Saturday, April 21, 2007

Urdu Is A 'Superhard' Language

At noon on Friday I became a fully commissioned officer in the United States Foreign Service. Undersecretary Nicholas Burns, the number three person in the Department of State after Rice and Negroponte, issued the oath of office to the 133rd class of Foreign Service Officers in the Benjamin Franklin Room on the eighth floor of the State Department building. Interestingly enough, the oath we give is the same oath used to swear in the president. We are sworn to support and defend the constitution of the United States and are now proud members of America's diplomatic corps. As our instructors constantly drill into us, when we're abroad the headlines will always begin, "U.S. Diplomat, Larry Gemmell, was found wandering the streets of Kafiristan in a state of bewilderment, wearing a small yellow hat and leading an obviously embarrassed pig on a leash". The message, of course, is that we will be identified first and foremost as U.S. Diplomats, as if me waving my Dip Passport around and screaming, "I have immunity, I have immunity!", would leave any doubt.

The photo of me at the podium is just an illustration of what I'd look like if I were the Secretary of State. The picture has been artfully cropped to exclude the two security gorillas closing in on me from either side. Subsequent photos, if they had been taken, would have shown 'U.S. Diplomat, Larry Gemmell' being dragged unceremoniously off the podium and sent in chastised shame back to his seat.

On Thursday we wrapped up the Orientation phase of our training, turned in our State Department laptops and said goodbye to the Orientation staff. For seven weeks we've been a group, chugging along together like a team but when the Swearing-in Ceremony ended today, we had just finished the last group activity in which the 133rd will ever participate. From the moment we were given our first assignments, we've all become pretty focused on our own futures and pretty anxious to get on with them. Each of us has an individually tailored training schedule designed to provide us with the tools to succeed at our first overseas posting. On Monday, for example, I begin Area Studies Asia. This is an examination of the history, culture, people and problems in that region of the world. In the coming months I'll also get job-specific courses necessary to perform the duties of a General Services Officer such as Acquisitions, Logistics, Real Estate and Contracts. I'm also scheduled for Duty Officer training, Emergency Medical training and a couple of FS computer courses. Towards the end of my training program I'll receive a security course that's mandatory for personnel headed to Iraq, Afghanistan or Pakistan and is known fondly around the State Department as the "Crash & Bang" course. And then I'll begin to study Urdu.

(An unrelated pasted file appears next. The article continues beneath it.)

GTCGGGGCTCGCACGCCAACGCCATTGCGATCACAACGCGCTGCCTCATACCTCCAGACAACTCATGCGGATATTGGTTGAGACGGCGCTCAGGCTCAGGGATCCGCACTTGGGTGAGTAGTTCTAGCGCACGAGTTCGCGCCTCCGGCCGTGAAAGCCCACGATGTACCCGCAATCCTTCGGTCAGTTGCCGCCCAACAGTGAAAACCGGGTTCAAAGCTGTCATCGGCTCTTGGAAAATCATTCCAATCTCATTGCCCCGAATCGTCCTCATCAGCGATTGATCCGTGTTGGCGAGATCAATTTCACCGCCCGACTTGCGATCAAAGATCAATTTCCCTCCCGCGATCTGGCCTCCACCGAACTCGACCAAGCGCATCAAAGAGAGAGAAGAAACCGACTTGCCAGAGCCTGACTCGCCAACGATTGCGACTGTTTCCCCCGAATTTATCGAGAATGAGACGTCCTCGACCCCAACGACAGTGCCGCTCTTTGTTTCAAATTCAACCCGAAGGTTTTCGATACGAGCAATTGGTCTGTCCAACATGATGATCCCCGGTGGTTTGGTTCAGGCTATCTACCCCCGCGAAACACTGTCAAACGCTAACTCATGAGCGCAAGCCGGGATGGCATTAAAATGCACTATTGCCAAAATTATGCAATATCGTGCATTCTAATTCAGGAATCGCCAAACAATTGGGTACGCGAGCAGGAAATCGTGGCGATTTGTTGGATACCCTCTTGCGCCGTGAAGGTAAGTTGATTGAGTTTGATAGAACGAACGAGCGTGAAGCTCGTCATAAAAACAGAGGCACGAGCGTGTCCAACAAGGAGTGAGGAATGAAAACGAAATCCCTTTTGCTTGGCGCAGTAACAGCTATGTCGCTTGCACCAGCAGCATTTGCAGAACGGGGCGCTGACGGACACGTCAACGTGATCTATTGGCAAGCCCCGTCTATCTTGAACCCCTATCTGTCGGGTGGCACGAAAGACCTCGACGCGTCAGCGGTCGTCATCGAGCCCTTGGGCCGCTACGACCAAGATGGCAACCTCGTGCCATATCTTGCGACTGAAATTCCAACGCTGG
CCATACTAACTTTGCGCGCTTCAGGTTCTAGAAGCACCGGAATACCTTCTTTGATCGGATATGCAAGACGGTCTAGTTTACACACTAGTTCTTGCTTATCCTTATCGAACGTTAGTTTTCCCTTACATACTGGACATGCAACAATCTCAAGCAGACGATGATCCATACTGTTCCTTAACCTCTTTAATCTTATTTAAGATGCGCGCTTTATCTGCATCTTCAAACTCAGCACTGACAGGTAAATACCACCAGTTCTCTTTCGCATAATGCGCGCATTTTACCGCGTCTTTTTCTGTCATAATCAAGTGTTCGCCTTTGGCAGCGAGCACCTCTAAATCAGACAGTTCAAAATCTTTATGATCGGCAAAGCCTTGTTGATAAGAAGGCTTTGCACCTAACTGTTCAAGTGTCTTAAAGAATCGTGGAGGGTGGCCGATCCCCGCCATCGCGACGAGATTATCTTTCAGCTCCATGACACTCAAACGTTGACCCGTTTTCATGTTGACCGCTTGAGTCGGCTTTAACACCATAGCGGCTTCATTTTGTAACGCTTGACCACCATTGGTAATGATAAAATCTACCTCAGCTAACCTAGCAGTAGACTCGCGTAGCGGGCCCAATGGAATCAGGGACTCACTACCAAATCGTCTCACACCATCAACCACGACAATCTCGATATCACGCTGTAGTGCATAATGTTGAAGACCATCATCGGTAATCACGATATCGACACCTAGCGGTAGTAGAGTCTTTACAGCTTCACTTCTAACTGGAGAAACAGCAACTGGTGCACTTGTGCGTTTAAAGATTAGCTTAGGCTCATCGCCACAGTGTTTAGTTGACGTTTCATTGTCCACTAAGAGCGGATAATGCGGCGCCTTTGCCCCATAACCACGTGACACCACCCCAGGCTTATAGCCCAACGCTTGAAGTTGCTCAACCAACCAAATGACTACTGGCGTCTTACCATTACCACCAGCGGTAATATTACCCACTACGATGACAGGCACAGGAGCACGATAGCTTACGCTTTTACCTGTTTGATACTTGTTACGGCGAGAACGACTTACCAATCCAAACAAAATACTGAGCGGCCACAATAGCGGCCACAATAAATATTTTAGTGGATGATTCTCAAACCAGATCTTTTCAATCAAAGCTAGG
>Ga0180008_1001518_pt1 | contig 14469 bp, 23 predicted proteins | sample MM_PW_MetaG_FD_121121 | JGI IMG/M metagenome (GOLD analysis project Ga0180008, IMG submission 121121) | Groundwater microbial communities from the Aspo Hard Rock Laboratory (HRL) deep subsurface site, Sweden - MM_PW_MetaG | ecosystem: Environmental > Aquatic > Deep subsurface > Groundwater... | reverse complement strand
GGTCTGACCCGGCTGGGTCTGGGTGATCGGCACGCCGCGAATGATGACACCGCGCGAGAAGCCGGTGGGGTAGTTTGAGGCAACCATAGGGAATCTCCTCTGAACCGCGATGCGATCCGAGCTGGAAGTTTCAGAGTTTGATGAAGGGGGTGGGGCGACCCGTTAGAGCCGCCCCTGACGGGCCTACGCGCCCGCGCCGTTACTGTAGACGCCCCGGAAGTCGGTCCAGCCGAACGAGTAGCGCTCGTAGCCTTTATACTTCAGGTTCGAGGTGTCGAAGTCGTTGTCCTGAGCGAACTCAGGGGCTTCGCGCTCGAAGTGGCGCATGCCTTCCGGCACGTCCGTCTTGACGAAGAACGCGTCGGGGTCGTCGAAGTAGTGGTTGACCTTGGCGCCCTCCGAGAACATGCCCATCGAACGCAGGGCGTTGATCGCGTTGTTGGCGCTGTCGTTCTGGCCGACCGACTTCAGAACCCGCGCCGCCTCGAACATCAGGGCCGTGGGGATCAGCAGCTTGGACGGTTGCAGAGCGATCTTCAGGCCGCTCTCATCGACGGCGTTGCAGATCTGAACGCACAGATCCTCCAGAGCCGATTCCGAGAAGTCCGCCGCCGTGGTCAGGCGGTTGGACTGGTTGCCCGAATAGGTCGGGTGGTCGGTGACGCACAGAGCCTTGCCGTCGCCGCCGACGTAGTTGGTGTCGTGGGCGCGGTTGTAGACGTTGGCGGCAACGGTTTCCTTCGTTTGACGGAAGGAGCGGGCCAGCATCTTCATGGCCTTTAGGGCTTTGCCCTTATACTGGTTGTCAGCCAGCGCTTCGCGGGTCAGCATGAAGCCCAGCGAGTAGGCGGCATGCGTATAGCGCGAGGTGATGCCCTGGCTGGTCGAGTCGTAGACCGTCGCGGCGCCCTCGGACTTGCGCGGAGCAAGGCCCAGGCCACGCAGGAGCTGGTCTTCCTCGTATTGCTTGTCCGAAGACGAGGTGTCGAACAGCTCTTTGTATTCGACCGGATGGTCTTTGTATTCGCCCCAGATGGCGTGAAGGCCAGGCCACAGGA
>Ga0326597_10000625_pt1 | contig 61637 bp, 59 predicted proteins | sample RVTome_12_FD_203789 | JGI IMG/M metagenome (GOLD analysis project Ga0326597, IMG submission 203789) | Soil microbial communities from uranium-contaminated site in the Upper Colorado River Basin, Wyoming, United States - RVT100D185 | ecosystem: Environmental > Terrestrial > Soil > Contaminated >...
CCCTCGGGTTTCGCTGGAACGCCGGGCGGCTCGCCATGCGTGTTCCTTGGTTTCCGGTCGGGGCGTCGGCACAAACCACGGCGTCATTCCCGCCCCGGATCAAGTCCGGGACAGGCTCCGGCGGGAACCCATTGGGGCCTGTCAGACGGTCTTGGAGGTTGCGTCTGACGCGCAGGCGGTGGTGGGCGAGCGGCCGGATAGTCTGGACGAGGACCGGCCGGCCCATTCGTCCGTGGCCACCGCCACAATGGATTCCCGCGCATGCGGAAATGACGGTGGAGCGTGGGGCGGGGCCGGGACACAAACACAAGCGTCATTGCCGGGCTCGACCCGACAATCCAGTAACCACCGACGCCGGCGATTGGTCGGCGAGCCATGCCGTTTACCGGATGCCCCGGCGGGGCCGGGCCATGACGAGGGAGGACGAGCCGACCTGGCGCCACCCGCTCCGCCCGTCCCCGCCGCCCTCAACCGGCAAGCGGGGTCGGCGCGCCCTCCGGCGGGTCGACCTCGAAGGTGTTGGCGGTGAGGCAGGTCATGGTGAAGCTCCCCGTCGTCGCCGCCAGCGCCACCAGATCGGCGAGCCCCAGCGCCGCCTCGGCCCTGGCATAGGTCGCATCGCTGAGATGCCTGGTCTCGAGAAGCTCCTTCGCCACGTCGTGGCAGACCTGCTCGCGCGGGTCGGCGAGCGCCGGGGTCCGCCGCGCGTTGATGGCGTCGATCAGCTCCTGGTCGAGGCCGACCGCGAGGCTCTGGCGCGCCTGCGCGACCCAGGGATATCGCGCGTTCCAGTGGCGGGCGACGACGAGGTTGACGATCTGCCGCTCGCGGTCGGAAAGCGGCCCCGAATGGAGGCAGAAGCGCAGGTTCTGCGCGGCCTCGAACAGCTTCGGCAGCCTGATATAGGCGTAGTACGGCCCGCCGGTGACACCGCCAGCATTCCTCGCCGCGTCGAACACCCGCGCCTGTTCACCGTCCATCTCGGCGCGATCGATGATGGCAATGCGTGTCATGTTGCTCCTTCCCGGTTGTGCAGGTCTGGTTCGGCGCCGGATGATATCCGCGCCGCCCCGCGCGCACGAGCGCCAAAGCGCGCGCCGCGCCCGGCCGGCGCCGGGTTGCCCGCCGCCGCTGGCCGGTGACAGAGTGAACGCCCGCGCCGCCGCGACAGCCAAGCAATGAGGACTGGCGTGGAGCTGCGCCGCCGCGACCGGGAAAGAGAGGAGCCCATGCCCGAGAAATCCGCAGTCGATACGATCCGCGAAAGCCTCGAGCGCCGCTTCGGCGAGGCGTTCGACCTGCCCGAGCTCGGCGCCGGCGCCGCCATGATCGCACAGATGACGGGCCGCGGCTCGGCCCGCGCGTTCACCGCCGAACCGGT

The Foreign Service Institute (FSI) has the finest language training program in the world. It is mandated by law that all Foreign Service Officers must demonstrate proficiency in at least one foreign language to receive tenure. The FSI has created a standardized test to determine one's ability to speak, read and understand any language in the world. The test takes about two hours and consists of speaking with a native speaker and reading several texts in the language of choice. I took the test on Wednesday in Bulgarian and found it to be a very interesting experience. By 'interesting' I mean, of course, excruciatingly painful, demeaning and degrading. The Native Speaker and I failed to achieve any semblance of rapport and, apparently, failed to communicate on any level which surprised me because I thought we were actually having a conversation at one point. I may have, inadvertently, chosen an inappropriate word or two during the question and answer part of the test. My clue that this may have happened was the look of shock, horror and disgust I got from the NS and her immediate refusal to speak another word to me. Lack of communication proved to be somewhat of a handicap when it came to scoring my efforts in the verbal part of the test. I also failed to achieve any meaningful connection with the written portion of the test, although I did have more rapport with the pieces of paper than with the NS. So, after two and one half years of Peace Corps language classes, private tutors and struggling along in the country, I scored a 1/1 on my Bulgarian test. In order to come off of language probation and qualify for tenure, I needed a 2/2.

My colleague, Denise Shen, took her test in Mandarin the same day and we met in the cafeteria to commiserate. I was still sulking and told her that I'd only scored a 1/1 and she said that she'd only scored a 1+/1 on her test. "Yes," I said, "but I spent two and one half years in Bulgaria."

"Larry," she said, "I'm Chinese!"

It's nice to have friends who can cheer you up.